New cool-season grass cultivars for the southern Great Plains. The hot, dry climate of the southern Great Plains presents a challenge to producers using introduced perennial cool-season grasses. These problems require new plant materials that tolerate the region’s summer weather. An ARS researcher in El Reno, Oklahoma, worked with collaborators to develop two improved grasses, ‘Artillery’ smooth bromegrass and ‘Ammo’ orchardgrass. ‘Artillery’ was registered for sale in Canada, and registration of this cultivar in Europe and Russia is pending. ARS has applied for Plant Variety Protection for ‘Ammo’. These new plants were selected and developed to function under hot, dry growing conditions, and on lower amounts of fertilizer than existing bromegrass and orchardgrass available in North America or Europe. These plants will allow producers in a range of hot and/or dry climates worldwide to grow pastures of high-quality grass where these plants would not grow in the past.
Adjusting fall grazing schedules for finishing cattle increases profits and range sustainability. To maximize economic return, ranchers in semiarid environments must decide each year when to move cattle from rangeland to feedlots for finishing. They traditionally do this in October. The decision is based on expected cattle weight gain given rangeland conditions and market prices, but this forecasting is increasingly challenged by changing climate and highly variable precipitation within and across years. ARS scientists in Cheyenne, Wyoming, and Fort Collins, Colorado, in collaboration with scientists from Argentina and the University of Wyoming, used livestock gain and economic market data from 2003 to 2017, which represented a range of weather conditions, to quantify differences in net revenue based on the date cattle were delivered for finishing. There was wide revenue variability, which highlights the economic challenges for individual operations and rural economies in the region. However, because livestock gains were negligible from early September to the end of the grazing season, removing cattle from pastures in early September can increase net revenue compared with typical October removal. Early removal also provides ecological advantages of more plant residue for soil cover and a longer rest period for healthier vegetation. This information will help regional cattle producers improve their economic and ecological sustainability.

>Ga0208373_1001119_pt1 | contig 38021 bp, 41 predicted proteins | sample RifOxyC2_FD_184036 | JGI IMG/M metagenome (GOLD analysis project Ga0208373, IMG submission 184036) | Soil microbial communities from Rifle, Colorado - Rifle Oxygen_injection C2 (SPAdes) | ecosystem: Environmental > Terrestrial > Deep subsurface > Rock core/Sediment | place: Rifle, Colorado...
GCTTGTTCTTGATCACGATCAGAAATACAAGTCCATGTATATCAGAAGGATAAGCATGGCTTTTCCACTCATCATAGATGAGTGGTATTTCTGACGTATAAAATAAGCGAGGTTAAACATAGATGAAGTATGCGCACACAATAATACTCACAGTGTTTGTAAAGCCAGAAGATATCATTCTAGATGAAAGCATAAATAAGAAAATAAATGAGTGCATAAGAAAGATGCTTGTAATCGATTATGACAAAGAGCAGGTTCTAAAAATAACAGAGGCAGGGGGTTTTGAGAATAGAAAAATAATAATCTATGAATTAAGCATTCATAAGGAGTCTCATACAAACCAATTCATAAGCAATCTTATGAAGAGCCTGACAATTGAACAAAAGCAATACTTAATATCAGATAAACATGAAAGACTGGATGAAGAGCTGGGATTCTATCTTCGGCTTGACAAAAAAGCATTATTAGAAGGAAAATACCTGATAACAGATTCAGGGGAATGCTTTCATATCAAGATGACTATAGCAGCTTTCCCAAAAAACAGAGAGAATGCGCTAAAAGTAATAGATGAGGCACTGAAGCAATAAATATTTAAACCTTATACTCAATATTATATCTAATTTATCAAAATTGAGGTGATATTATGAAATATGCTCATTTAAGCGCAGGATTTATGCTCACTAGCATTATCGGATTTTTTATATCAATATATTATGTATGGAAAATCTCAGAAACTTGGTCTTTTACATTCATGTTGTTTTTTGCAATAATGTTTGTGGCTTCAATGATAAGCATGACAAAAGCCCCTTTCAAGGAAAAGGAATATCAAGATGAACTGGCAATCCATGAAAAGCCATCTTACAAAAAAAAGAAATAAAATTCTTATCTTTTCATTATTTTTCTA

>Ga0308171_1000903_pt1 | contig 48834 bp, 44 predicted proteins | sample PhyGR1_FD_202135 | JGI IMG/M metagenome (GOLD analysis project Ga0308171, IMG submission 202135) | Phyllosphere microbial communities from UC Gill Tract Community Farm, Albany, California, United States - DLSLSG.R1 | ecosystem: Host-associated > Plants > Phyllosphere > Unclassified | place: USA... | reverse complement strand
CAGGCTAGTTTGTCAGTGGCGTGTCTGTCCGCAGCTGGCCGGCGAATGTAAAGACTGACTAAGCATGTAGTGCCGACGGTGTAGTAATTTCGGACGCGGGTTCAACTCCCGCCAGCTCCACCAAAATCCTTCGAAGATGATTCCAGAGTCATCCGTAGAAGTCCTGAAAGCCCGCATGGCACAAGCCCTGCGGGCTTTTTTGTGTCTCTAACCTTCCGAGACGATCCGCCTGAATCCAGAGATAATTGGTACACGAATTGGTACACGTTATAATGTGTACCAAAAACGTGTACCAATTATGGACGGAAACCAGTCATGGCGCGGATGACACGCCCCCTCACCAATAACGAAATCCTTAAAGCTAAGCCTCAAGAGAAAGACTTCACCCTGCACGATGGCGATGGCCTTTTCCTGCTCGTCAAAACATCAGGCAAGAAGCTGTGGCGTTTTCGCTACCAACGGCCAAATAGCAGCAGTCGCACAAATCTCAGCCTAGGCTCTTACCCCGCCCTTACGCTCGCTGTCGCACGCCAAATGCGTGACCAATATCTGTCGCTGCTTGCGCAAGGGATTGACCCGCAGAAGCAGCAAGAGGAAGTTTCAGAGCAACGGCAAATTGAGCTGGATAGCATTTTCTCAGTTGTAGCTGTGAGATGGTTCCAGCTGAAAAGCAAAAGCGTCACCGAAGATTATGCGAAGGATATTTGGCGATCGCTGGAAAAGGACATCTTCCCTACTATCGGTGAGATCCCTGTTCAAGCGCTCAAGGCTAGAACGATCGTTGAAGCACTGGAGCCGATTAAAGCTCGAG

Building climate-resilient landscapes and communities in the Southwest. Weather and climate impacts on southwestern U.S. ecosystems and communities include crop loss, large interannual and spatial variability in precipitation and rangeland production, wildfire, and extreme drought. As members of the USDA Southwest (SW) Climate Hub, ARS scientists in Las Cruces, New Mexico, completed the launch of two online decision support tools, the AgRisk Viewer and the Climate Smart Restoration Tool, and contributed to drought vulnerability assessment projects linked to ecological sites. The SW Climate Hub team also co-authored the 4th National Climate Assessment. Collectively, these efforts will assist farmers, ranchers, foresters, and other land managers in the Southwest strategically adapt to the impacts of extreme weather and climate change.